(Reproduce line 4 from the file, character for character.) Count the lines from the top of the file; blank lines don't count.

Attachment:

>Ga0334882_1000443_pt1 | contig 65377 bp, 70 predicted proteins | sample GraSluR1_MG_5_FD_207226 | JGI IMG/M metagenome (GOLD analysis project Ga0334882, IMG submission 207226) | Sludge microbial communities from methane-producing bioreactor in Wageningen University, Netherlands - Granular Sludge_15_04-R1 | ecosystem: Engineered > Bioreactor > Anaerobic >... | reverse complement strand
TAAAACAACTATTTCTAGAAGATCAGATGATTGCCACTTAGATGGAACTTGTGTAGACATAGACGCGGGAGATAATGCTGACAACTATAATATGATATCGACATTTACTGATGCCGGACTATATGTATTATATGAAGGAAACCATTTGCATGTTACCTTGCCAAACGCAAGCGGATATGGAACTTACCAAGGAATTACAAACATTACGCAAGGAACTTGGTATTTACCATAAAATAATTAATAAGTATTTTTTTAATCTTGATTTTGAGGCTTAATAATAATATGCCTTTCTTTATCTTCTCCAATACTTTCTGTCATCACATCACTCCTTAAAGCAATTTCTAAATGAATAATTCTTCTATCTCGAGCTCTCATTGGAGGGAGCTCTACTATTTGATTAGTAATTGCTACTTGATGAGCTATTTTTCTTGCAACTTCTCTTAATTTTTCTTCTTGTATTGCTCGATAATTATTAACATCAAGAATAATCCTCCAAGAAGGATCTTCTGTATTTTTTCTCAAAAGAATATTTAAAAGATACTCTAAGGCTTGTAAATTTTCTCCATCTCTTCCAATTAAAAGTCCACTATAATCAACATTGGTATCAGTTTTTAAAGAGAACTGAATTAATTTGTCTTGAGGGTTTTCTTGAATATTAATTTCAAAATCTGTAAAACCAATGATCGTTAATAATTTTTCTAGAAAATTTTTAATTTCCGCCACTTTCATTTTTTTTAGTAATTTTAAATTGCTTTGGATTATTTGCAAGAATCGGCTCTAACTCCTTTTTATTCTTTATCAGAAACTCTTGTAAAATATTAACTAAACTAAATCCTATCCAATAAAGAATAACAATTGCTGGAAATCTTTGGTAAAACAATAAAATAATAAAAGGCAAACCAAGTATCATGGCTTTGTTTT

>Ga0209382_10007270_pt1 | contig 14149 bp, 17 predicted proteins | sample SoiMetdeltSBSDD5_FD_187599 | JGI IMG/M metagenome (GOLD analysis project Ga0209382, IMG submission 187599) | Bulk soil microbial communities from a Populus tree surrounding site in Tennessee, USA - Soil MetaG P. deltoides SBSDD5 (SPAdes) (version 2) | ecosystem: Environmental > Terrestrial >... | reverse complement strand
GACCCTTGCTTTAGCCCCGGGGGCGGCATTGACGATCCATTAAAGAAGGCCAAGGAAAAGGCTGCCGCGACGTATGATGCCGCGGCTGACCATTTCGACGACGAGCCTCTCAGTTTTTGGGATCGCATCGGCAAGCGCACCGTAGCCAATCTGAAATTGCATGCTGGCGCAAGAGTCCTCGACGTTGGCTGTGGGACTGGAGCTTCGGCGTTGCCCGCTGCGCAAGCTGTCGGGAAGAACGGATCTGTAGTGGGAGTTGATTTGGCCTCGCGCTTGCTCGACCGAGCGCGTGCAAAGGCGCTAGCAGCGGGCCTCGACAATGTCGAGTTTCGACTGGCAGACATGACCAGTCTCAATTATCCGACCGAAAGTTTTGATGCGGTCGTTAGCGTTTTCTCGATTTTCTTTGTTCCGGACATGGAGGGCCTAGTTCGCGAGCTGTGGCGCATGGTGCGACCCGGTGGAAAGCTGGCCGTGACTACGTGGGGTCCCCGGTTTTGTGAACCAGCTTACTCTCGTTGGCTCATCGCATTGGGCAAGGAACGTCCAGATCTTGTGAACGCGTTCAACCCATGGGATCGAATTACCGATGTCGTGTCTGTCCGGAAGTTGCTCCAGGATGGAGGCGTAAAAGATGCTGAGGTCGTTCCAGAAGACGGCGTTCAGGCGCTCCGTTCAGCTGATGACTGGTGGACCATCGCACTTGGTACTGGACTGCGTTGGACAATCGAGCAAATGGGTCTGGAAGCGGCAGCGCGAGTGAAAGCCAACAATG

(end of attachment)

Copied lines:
GACCCTTGCTTTAGCCCCGGGGGCGGCATTGACGATCCATTAAAGAAGGCCAAGGAAAAGGCTGCCGCGACGTATGATGCCGCGGCTGACCATTTCGACGACGAGCCTCTCAGTTTTTGGGATCGCATCGGCAAGCGCACCGTAGCCAATCTGAAATTGCATGCTGGCGCAAGAGTCCTCGACGTTGGCTGTGGGACTGGAGCTTCGGCGTTGCCCGCTGCGCAAGCTGTCGGGAAGAACGGATCTGTAGTGGGAGTTGATTTGGCCTCGCGCTTGCTCGACCGAGCGCGTGCAAAGGCGCTAGCAGCGGGCCTCGACAATGTCGAGTTTCGACTGGCAGACATGACCAGTCTCAATTATCCGACCGAAAGTTTTGATGCGGTCGTTAGCGTTTTCTCGATTTTCTTTGTTCCGGACATGGAGGGCCTAGTTCGCGAGCTGTGGCGCATGGTGCGACCCGGTGGAAAGCTGGCCGTGACTACGTGGGGTCCCCGGTTTTGTGAACCAGCTTACTCTCGTTGGCTCATCGCATTGGGCAAGGAACGTCCAGATCTTGTGAACGCGTTCAACCCATGGGATCGAATTACCGATGTCGTGTCTGTCCGGAAGTTGCTCCAGGATGGAGGCGTAAAAGATGCTGAGGTCGTTCCAGAAGACGGCGTTCAGGCGCTCCGTTCAGCTGATGACTGGTGGACCATCGCACTTGGTACTGGACTGCGTTGGACAATCGAGCAAATGGGTCTGGAAGCGGCAGCGCGAGTGAAAGCCAACAATG